With the major league season in the batter’s box and Passover on deck, this time of year is a reminder that Jews and baseball go together like peanuts and Crackerjacks (which is kosher). You don’t have to have the logo of your favorite MLB team on your yarmulke to appreciate the similarities between Passover and the American pastime.
Baseball has round, hard balls. Passover has round, hard matzo balls (unless you get one of my Aunt Sadie’s softballs).
Passover has a seder plate. Baseball has home plate.
Passover has miracles, such as the splitting of the Red Sea. Baseball has miracles, such as the splitting of the Red Sox first baseman’s legs in the 1986 World Series.
Passover has a burning bush. Baseball has Busch Stadium.
Moses freed his people from bondage, but never made it into the Promised Land. Marvin Miller freed major leaguers from the reserve clause, but never made it into the Hall of Fame.
Jews know how the Passover story ends, but still read it every year. Cubs’ fans know how their team’s season will end, but still watch the games with deluded hope and optimism.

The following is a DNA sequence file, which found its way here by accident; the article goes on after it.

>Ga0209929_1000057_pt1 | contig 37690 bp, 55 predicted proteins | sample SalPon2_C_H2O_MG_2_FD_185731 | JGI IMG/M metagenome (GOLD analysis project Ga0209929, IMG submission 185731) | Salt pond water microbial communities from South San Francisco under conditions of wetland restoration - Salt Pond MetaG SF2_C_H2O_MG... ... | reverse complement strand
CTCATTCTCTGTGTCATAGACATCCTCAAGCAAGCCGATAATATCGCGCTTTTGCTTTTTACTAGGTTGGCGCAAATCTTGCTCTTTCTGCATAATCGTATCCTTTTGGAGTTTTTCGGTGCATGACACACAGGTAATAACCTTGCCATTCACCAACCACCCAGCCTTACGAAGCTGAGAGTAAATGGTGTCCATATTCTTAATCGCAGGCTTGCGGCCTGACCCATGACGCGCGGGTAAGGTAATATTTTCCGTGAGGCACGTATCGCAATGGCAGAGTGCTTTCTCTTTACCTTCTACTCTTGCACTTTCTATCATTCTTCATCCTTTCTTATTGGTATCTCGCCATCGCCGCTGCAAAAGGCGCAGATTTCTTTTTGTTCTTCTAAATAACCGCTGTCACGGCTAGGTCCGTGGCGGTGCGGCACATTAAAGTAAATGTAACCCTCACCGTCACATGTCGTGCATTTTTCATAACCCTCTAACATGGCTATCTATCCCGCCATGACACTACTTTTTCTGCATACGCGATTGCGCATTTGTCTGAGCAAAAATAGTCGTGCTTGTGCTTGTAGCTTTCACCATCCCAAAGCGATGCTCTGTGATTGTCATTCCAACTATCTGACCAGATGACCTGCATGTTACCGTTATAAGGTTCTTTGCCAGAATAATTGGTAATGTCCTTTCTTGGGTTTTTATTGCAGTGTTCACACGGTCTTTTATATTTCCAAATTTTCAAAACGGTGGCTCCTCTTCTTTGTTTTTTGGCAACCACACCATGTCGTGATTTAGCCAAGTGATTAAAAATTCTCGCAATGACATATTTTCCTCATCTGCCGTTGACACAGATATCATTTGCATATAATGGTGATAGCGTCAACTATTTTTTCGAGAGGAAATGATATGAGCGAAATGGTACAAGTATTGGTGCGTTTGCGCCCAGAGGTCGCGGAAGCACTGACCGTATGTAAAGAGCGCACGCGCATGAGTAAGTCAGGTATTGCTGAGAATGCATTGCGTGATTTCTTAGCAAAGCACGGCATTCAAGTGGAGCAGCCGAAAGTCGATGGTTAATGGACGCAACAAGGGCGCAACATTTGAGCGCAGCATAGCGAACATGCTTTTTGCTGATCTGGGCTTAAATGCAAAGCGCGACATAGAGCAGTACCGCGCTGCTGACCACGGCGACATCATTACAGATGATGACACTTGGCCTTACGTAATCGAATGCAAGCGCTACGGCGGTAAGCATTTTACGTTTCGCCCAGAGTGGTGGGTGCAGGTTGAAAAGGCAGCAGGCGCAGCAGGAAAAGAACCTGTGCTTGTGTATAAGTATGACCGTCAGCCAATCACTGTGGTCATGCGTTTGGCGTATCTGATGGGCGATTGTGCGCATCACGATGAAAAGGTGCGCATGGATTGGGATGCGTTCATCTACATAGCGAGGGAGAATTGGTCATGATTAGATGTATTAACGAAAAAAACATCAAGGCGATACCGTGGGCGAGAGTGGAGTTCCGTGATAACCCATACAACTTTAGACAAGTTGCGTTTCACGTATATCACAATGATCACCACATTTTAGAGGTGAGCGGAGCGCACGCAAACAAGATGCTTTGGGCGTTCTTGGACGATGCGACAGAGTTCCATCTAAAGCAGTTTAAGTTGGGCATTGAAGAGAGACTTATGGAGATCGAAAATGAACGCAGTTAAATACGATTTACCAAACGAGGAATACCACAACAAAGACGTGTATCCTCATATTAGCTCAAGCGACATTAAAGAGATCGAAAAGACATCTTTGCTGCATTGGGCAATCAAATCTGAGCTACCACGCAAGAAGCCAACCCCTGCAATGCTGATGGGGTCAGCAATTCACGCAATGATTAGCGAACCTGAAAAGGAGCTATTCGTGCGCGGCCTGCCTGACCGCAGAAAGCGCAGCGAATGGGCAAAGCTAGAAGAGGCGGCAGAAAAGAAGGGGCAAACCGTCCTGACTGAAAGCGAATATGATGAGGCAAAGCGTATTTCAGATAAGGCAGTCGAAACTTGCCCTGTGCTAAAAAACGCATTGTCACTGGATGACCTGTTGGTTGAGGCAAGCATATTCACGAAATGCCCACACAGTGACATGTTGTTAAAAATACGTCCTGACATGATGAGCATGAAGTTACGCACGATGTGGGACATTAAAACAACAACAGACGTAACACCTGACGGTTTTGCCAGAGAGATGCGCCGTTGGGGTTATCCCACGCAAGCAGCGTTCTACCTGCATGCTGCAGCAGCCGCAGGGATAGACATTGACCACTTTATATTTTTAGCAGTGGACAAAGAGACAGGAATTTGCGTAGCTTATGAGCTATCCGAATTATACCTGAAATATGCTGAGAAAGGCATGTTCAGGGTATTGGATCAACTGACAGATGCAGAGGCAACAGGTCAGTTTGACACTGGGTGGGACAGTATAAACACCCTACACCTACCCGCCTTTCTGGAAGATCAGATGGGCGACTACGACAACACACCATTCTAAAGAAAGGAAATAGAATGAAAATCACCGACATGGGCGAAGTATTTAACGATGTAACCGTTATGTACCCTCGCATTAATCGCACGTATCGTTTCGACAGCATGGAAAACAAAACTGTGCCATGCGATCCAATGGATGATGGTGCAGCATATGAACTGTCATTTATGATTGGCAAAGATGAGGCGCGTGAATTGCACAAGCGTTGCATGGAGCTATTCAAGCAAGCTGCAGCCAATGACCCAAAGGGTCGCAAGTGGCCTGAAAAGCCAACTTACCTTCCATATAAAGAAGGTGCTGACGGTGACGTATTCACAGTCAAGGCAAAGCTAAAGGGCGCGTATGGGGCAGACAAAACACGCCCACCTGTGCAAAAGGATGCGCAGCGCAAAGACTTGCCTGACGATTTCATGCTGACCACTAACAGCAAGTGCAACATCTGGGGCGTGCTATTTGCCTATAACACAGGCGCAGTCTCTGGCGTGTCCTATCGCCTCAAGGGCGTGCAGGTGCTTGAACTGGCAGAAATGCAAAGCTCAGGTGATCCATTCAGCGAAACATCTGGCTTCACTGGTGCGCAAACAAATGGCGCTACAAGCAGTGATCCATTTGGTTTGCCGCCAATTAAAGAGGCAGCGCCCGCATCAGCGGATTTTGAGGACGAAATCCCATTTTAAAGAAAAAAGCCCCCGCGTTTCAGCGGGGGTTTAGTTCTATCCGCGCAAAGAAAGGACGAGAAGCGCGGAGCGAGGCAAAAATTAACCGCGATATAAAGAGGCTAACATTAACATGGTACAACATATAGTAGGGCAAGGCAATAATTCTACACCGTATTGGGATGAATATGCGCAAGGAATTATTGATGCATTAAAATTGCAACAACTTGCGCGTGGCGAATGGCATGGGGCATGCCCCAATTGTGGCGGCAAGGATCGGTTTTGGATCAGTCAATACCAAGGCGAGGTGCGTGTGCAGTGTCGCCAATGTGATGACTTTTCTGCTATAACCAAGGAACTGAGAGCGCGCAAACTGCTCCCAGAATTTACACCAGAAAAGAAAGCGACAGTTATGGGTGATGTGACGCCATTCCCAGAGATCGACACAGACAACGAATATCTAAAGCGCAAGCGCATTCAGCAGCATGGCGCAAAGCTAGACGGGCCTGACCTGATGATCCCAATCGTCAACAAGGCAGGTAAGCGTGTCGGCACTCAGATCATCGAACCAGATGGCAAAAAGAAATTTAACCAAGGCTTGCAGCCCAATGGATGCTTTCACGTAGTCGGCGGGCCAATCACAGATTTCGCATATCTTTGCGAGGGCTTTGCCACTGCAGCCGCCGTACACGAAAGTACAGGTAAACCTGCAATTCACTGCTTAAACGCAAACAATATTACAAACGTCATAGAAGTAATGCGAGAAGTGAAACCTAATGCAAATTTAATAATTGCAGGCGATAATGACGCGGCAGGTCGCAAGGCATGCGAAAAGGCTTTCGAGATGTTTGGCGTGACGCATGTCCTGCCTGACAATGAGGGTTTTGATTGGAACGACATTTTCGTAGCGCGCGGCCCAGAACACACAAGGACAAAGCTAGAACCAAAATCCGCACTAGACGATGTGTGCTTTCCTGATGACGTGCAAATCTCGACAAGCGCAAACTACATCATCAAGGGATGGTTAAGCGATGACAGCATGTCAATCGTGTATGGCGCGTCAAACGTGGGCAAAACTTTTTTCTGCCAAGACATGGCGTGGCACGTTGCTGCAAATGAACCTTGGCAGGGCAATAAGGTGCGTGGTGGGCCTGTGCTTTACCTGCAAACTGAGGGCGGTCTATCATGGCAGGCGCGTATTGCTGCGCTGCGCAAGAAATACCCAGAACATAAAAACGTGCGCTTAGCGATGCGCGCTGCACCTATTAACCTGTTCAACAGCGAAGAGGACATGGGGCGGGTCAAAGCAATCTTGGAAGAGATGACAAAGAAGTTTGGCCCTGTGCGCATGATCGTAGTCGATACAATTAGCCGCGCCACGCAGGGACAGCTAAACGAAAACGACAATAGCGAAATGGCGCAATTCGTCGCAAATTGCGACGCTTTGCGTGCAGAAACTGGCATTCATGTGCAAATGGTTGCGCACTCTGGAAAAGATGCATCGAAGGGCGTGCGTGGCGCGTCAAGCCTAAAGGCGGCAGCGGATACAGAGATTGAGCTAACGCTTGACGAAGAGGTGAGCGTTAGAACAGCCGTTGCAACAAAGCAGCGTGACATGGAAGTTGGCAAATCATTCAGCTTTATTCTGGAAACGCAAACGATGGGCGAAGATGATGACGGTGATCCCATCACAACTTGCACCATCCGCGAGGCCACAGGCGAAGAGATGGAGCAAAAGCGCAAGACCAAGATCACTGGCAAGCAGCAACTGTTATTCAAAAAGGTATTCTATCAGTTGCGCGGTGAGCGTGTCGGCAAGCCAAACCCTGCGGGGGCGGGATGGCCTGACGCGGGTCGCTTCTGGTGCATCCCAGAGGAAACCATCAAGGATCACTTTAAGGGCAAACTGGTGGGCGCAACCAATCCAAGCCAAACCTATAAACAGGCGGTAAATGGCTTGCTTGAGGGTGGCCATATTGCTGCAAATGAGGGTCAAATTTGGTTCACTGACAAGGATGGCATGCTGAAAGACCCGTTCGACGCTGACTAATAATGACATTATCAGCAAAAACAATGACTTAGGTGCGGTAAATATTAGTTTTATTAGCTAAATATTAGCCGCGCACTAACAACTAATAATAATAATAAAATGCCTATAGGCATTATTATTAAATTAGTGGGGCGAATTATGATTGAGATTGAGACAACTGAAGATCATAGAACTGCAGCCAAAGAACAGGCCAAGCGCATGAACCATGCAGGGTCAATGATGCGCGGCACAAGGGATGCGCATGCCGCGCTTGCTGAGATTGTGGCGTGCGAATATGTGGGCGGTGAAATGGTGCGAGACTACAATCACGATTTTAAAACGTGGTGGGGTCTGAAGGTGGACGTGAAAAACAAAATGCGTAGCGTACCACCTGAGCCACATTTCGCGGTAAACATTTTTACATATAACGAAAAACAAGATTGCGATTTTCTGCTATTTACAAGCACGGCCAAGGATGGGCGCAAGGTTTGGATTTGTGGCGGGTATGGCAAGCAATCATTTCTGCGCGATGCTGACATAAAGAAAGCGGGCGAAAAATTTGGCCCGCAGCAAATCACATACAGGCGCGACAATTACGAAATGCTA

Baseball has a designated hitter. Passover has a designated driver, for anyone who finishes all four cups of wine.
During the seven days of Passover, Israeli Jews are prohibited from drinking beer. After the seventh inning, baseball fans are prohibited from buying beer.
Baseball games are too long. Seders are even longer.
During baseball games, everyone argues with the umpires about the rules. During Passover everyone argues about the rules.
Egypt was subjected to 10 plagues. The Yankees are subjected to A-Rod’s 10-year contract.
Passover has an all-powerful Pharaoh who answers only to God. Baseball has an all-powerful commissioner who answers only to God.
Baseball has spring training. Passover has preholiday spring cleaning.
During Passover, some Jews cheat by eating foods that rise. Some baseball players cheat by taking drugs that make their muscles rise.
Moses was the star of Passover. Moises (Spanish for Moses) Alou was a six-time all-star.
In baseball there are home games and away games. In Passover there are seders at your home and seders at your mother-in-law’s.
At the end of each Passover seder, Jews say, “Next year in Jerusalem.” At the end of each season, Mets fans are usually left saying, “Wait ’til next year — or next decade, century, or millennium.”
Ben Krull is a family law attorney and freelance writer based in Manhattan.